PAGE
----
“Progress without pain is not possible.” – Bishop Henderson
Bishop William H. Henderson was a faithful man of God who lived his life with conviction and purpose. He was a man willing to lay down his life for his beliefs. Born May 7, 1935 in Buffalo, New York, William was taken from his mother as a baby. The second oldest of five children, William and his siblings were raised by their aunt Pearl Henderson and her husband, Elder Thomas.
“The first and only time I saw my mother was when she was laid inside a coffin. I was just a month away from my fifth birthday,” Bishop recalled. Even though he never had a physical connection to his birth mother, the spiritual love was there and he would plant flowers at her gravestone every year on her birthday and Mother’s Day.
The family grew up in the Willert Park housing projects. There was a Jewish man who would occasionally stop to watch William play with his friends. One day, when his dog was killed by a car, the man stepped forward to comfort him as he sat in the street crying and holding his dog. He learned later this man was his father.
At the age of twelve he found a love for cooking, not because he was interested in being a chef, but out of necessity. Mother Pearl and Elder Thomas had such busy schedules, young William found himself preparing meals for the entire family. This would be the beginning of him developing leadership qualities that would last a lifetime and take him across the world touching countless souls, leaving an indelible impression on everyone able to sit and spend a few moments with him.
William spent his early years at Bethel Tabernacle, United Holy Church of America. On an electric night in 1950, a young William was on his hands and knees in an all-night prayer service at New Jerusalem church in Lackawanna, NY. He received a vivid and lasting call to the ministry, putting a fire in his belly that would last for the rest of his life. In the summer of 1951, he began preaching the gospel on the street corners of the east side. He was known during that time as “Brother Billy.” Many people credited him with changing their lives. And by the time he graduated from Hutchinson Central High School, he was a full-fledged evangelist. He was ordained at eighteen, founded El-Bethel Assembly and went on to establish the Light of the World Mission in 1957.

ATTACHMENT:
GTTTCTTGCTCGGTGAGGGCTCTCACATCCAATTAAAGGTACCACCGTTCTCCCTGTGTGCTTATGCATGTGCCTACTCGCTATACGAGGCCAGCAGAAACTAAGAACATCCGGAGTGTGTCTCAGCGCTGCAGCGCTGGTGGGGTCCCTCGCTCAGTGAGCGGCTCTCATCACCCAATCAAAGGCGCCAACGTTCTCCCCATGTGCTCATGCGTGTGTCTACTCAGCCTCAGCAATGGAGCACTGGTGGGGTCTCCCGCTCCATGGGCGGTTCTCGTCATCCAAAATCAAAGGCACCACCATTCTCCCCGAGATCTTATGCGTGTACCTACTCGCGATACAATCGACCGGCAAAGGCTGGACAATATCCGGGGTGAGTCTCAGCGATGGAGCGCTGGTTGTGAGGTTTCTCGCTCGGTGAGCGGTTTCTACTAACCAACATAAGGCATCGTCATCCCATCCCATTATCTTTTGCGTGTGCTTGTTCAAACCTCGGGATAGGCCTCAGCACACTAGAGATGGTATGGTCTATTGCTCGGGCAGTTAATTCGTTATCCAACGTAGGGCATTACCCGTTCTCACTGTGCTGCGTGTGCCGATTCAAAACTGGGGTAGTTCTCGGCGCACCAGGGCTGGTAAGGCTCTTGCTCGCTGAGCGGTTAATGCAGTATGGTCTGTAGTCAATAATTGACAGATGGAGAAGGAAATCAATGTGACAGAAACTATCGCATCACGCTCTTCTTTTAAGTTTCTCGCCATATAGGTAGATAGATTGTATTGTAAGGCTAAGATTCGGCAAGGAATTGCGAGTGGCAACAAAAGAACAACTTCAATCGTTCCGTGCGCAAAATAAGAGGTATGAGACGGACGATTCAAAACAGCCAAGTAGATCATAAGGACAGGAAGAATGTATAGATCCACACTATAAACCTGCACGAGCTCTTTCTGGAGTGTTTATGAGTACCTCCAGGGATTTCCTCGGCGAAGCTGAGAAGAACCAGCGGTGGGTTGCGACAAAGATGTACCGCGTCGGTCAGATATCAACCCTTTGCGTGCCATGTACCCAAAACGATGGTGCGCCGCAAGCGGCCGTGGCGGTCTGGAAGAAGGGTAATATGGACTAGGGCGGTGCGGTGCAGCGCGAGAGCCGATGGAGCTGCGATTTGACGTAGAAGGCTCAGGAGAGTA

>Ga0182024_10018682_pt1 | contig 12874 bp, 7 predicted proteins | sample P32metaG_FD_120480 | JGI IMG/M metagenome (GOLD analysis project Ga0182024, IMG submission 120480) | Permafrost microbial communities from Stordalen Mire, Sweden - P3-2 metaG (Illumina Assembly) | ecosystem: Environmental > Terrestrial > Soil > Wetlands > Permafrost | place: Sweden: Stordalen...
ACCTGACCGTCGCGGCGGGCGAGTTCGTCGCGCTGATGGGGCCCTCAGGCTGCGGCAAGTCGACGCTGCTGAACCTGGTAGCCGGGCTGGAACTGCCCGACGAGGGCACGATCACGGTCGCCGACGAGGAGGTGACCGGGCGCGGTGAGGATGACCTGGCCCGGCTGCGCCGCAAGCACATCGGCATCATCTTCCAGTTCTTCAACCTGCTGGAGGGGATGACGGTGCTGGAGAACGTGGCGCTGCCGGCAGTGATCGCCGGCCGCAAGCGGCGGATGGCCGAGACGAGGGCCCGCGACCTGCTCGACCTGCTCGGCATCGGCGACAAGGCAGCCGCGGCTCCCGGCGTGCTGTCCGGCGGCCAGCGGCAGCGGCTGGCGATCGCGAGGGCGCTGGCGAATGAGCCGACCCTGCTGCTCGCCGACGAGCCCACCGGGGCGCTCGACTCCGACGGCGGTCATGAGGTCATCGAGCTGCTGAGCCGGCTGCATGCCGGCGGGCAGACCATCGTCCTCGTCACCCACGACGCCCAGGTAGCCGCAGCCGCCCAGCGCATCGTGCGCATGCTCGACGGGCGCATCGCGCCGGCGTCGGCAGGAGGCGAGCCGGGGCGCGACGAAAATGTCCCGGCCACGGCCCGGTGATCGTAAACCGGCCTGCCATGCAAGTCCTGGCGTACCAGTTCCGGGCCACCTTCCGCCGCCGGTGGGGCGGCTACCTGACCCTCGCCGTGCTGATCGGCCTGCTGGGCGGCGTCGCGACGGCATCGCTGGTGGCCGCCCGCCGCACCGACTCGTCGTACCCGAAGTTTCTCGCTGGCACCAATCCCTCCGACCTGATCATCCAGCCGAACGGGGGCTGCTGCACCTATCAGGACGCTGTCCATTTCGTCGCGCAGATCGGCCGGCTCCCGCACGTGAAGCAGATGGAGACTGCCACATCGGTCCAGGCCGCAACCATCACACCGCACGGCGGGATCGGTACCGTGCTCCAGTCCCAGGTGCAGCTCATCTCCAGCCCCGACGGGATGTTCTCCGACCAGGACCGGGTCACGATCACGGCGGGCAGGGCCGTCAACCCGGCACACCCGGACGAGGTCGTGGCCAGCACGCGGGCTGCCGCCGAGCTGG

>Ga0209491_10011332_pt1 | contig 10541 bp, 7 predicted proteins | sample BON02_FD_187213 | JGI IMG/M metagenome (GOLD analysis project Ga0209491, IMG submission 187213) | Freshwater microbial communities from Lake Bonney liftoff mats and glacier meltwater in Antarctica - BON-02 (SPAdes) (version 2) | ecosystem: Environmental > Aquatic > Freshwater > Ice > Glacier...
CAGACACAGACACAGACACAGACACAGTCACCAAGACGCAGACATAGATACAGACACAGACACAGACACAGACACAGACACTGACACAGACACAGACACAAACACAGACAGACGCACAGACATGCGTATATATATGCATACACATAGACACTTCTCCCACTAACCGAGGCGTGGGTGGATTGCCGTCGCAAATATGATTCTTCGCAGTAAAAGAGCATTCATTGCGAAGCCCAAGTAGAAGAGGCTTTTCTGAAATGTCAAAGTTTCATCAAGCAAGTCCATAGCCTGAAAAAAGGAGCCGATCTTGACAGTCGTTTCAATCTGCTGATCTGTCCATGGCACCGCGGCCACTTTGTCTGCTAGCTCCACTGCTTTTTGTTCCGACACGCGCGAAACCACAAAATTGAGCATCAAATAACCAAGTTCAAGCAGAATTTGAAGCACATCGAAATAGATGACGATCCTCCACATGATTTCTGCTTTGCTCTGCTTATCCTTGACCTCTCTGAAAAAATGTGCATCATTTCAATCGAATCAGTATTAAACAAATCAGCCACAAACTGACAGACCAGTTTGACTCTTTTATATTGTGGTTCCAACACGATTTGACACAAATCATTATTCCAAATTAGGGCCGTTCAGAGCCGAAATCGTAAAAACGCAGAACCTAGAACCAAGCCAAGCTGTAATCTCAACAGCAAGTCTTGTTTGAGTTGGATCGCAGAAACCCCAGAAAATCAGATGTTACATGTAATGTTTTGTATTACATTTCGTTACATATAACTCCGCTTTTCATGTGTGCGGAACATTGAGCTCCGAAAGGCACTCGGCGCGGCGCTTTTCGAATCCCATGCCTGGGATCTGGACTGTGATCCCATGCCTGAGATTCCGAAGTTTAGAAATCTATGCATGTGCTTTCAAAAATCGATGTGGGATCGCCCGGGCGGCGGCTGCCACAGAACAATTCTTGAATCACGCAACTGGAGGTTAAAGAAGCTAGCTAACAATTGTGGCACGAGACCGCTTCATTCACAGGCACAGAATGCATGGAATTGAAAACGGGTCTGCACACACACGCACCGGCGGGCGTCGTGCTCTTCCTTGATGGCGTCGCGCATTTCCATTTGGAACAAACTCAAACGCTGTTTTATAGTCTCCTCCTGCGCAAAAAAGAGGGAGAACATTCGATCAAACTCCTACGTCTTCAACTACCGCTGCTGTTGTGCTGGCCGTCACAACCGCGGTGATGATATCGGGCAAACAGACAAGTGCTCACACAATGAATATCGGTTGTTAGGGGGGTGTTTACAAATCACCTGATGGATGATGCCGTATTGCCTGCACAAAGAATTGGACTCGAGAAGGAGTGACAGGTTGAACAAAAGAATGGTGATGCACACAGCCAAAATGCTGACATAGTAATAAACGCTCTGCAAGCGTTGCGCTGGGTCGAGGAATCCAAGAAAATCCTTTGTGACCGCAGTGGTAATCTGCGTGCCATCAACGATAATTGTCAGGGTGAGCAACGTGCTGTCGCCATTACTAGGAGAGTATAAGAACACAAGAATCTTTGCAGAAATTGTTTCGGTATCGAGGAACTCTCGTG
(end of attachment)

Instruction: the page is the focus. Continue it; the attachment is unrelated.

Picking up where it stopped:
Bishop Henderson began preaching up and down the East Coast, then across the nation to the West Coast. The street corners became tent revivals, the storefront churches became large congregations, those shoes he used to stomp around Buffalo preaching became seats on planes that took his vision and passion for preaching to a wider audience. His journey would take him to Africa, Canada, Jamaica, Trinidad and Tobago and Israel. He even found himself protecting churchgoers in the shadows in Russia when the KGB would storm in to break up their worship service.
Bishop Henderson often documented his travels with film. His son, Addison stated, “My father was the original story teller of this family. He would show me old film reels and tell me these great stories about the things he experienced. It left me enthralled as a kid. These stories still inspire me to this day. The way he lived his life not only influences the stories I tell but also compels me to live my life with purpose and fortitude.”
In 1974, God would add another dimension to Bishop’s ministry when he took over the Michigan Street Baptist Church, a historical church built by Blacks for Blacks in the City of Buffalo. It was also a key stop on the Underground Railroad. Bishop Henderson was truly the right man for the job.
In the late 1970’s, during one of his annual week-long convocations, where people would come from all over the country, he met his wife Dianna Henderson. Being a man of valor, Bishop asked Dianna’s mother, Janette Stevens, for her blessing and soon after the two began their courtship. While Bishop was on another one of his mission trips in Nigeria, Dianna received a telegram and a bouquet of flowers asking her if she would like to have her last name changed to Henderson. The couple would soon be married and share three children together, Dwand, Addison and Rachel.